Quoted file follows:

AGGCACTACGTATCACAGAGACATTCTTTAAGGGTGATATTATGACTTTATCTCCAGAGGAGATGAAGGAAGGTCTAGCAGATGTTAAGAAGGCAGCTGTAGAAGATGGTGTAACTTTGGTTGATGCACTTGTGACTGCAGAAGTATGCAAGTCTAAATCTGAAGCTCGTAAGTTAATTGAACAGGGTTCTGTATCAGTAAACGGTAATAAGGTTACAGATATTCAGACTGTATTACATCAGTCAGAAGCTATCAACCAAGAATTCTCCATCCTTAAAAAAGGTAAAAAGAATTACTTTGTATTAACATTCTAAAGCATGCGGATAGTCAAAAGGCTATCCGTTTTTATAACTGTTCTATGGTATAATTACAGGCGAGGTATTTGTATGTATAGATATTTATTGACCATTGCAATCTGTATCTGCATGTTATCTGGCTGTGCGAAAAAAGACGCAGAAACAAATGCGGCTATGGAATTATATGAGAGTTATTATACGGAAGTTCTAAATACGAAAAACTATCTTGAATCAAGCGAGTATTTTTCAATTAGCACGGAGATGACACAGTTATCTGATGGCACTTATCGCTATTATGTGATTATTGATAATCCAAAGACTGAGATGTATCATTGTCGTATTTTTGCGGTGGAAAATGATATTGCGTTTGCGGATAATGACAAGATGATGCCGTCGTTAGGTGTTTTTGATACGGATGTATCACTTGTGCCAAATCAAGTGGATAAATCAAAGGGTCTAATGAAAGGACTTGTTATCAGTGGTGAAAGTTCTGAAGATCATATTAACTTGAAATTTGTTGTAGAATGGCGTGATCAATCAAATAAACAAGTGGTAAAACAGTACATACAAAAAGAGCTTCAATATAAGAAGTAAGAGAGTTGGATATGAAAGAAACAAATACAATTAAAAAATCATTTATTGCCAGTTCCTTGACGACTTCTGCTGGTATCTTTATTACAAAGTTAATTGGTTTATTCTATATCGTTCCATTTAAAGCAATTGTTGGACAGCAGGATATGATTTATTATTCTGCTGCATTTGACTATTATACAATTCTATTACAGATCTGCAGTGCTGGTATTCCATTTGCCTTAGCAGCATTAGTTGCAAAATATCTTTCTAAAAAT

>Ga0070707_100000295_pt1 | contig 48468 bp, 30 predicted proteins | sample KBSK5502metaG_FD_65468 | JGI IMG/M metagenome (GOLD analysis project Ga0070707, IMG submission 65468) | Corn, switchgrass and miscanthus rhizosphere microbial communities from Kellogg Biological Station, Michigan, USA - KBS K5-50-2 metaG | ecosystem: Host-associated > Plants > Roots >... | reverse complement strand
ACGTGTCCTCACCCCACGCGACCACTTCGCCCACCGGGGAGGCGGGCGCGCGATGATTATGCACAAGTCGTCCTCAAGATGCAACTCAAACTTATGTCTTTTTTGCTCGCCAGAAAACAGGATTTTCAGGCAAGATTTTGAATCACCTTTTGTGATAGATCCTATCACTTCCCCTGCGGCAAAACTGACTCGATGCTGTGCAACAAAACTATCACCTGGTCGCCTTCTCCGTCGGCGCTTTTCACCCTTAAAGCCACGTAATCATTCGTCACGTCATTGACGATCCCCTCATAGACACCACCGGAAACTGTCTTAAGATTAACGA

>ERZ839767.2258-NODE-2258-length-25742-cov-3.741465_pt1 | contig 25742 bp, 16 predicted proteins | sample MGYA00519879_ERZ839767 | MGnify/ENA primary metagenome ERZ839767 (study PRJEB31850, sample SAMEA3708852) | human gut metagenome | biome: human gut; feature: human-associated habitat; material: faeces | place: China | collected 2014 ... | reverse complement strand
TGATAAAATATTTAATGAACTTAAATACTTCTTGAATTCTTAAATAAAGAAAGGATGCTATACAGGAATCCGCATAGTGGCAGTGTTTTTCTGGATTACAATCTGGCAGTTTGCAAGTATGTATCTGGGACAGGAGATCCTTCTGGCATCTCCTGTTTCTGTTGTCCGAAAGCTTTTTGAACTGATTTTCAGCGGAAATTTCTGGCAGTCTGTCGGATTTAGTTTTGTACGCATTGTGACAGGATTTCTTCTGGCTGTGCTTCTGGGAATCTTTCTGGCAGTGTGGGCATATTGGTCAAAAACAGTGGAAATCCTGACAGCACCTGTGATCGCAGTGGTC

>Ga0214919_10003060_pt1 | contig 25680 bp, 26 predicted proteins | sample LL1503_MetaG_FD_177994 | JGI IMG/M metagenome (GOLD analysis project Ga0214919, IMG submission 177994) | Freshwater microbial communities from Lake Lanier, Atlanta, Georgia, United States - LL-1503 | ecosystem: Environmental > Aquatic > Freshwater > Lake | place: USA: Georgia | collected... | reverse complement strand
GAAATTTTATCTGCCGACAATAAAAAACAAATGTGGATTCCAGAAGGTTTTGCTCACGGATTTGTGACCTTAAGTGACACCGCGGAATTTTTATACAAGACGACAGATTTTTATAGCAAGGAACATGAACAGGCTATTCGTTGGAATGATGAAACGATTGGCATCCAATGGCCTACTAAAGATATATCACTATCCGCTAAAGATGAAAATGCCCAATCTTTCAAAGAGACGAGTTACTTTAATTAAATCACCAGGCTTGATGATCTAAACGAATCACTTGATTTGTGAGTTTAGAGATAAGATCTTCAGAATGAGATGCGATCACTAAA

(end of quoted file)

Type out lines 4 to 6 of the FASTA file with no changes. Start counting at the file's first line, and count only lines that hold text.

>ERZ839767.2258-NODE-2258-length-25742-cov-3.741465_pt1 | contig 25742 bp, 16 predicted proteins | sample MGYA00519879_ERZ839767 | MGnify/ENA primary metagenome ERZ839767 (study PRJEB31850, sample SAMEA3708852) | human gut metagenome | biome: human gut; feature: human-associated habitat; material: faeces | place: China | collected 2014 ... | reverse complement strand
TGATAAAATATTTAATGAACTTAAATACTTCTTGAATTCTTAAATAAAGAAAGGATGCTATACAGGAATCCGCATAGTGGCAGTGTTTTTCTGGATTACAATCTGGCAGTTTGCAAGTATGTATCTGGGACAGGAGATCCTTCTGGCATCTCCTGTTTCTGTTGTCCGAAAGCTTTTTGAACTGATTTTCAGCGGAAATTTCTGGCAGTCTGTCGGATTTAGTTTTGTACGCATTGTGACAGGATTTCTTCTGGCTGTGCTTCTGGGAATCTTTCTGGCAGTGTGGGCATATTGGTCAAAAACAGTGGAAATCCTGACAGCACCTGTGATCGCAGTGGTC

>Ga0214919_10003060_pt1 | contig 25680 bp, 26 predicted proteins | sample LL1503_MetaG_FD_177994 | JGI IMG/M metagenome (GOLD analysis project Ga0214919, IMG submission 177994) | Freshwater microbial communities from Lake Lanier, Atlanta, Georgia, United States - LL-1503 | ecosystem: Environmental > Aquatic > Freshwater > Lake | place: USA: Georgia | collected... | reverse complement strand